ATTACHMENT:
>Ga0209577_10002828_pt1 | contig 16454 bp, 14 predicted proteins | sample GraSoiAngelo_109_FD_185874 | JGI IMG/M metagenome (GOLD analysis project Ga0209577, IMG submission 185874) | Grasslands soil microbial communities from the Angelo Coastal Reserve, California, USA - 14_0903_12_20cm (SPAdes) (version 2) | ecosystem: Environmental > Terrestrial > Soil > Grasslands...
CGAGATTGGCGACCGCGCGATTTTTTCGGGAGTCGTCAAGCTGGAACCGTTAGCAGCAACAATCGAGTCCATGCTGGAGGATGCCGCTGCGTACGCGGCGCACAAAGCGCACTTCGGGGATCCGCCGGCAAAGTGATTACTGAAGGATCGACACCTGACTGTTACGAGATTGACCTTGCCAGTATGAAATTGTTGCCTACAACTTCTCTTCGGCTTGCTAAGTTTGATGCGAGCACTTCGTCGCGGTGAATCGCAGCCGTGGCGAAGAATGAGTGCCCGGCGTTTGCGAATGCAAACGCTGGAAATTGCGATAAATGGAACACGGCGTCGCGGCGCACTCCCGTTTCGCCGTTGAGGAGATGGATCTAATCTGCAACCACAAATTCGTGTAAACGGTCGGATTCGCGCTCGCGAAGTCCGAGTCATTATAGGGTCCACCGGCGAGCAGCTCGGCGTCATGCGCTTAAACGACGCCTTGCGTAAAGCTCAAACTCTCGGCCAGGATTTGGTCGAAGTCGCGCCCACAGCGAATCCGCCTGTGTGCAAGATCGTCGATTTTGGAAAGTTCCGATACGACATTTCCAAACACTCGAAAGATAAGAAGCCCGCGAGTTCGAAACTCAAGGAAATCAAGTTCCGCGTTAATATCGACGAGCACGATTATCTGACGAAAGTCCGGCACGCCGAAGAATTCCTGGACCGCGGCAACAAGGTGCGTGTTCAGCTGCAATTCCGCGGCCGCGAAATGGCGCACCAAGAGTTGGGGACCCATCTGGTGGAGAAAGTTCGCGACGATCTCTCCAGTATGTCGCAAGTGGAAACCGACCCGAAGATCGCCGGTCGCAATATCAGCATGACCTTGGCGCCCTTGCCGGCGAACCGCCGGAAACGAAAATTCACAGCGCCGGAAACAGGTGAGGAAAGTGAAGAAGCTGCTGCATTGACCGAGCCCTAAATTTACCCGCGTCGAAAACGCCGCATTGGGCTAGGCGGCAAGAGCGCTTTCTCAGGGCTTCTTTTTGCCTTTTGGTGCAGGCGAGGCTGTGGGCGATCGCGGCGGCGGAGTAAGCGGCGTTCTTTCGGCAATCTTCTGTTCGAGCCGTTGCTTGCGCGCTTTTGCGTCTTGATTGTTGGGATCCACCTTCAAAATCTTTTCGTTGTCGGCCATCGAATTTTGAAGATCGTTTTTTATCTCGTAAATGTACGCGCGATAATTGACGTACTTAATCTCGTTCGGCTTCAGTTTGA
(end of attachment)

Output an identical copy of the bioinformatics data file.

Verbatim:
>Ga0209577_10002828_pt1 | contig 16454 bp, 14 predicted proteins | sample GraSoiAngelo_109_FD_185874 | JGI IMG/M metagenome (GOLD analysis project Ga0209577, IMG submission 185874) | Grasslands soil microbial communities from the Angelo Coastal Reserve, California, USA - 14_0903_12_20cm (SPAdes) (version 2) | ecosystem: Environmental > Terrestrial > Soil > Grasslands...
CGAGATTGGCGACCGCGCGATTTTTTCGGGAGTCGTCAAGCTGGAACCGTTAGCAGCAACAATCGAGTCCATGCTGGAGGATGCCGCTGCGTACGCGGCGCACAAAGCGCACTTCGGGGATCCGCCGGCAAAGTGATTACTGAAGGATCGACACCTGACTGTTACGAGATTGACCTTGCCAGTATGAAATTGTTGCCTACAACTTCTCTTCGGCTTGCTAAGTTTGATGCGAGCACTTCGTCGCGGTGAATCGCAGCCGTGGCGAAGAATGAGTGCCCGGCGTTTGCGAATGCAAACGCTGGAAATTGCGATAAATGGAACACGGCGTCGCGGCGCACTCCCGTTTCGCCGTTGAGGAGATGGATCTAATCTGCAACCACAAATTCGTGTAAACGGTCGGATTCGCGCTCGCGAAGTCCGAGTCATTATAGGGTCCACCGGCGAGCAGCTCGGCGTCATGCGCTTAAACGACGCCTTGCGTAAAGCTCAAACTCTCGGCCAGGATTTGGTCGAAGTCGCGCCCACAGCGAATCCGCCTGTGTGCAAGATCGTCGATTTTGGAAAGTTCCGATACGACATTTCCAAACACTCGAAAGATAAGAAGCCCGCGAGTTCGAAACTCAAGGAAATCAAGTTCCGCGTTAATATCGACGAGCACGATTATCTGACGAAAGTCCGGCACGCCGAAGAATTCCTGGACCGCGGCAACAAGGTGCGTGTTCAGCTGCAATTCCGCGGCCGCGAAATGGCGCACCAAGAGTTGGGGACCCATCTGGTGGAGAAAGTTCGCGACGATCTCTCCAGTATGTCGCAAGTGGAAACCGACCCGAAGATCGCCGGTCGCAATATCAGCATGACCTTGGCGCCCTTGCCGGCGAACCGCCGGAAACGAAAATTCACAGCGCCGGAAACAGGTGAGGAAAGTGAAGAAGCTGCTGCATTGACCGAGCCCTAAATTTACCCGCGTCGAAAACGCCGCATTGGGCTAGGCGGCAAGAGCGCTTTCTCAGGGCTTCTTTTTGCCTTTTGGTGCAGGCGAGGCTGTGGGCGATCGCGGCGGCGGAGTAAGCGGCGTTCTTTCGGCAATCTTCTGTTCGAGCCGTTGCTTGCGCGCTTTTGCGTCTTGATTGTTGGGATCCACCTTCAAAATCTTTTCGTTGTCGGCCATCGAATTTTGAAGATCGTTTTTTATCTCGTAAATGTACGCGCGATAATTGACGTACTTAATCTCGTTCGGCTTCAGTTTGA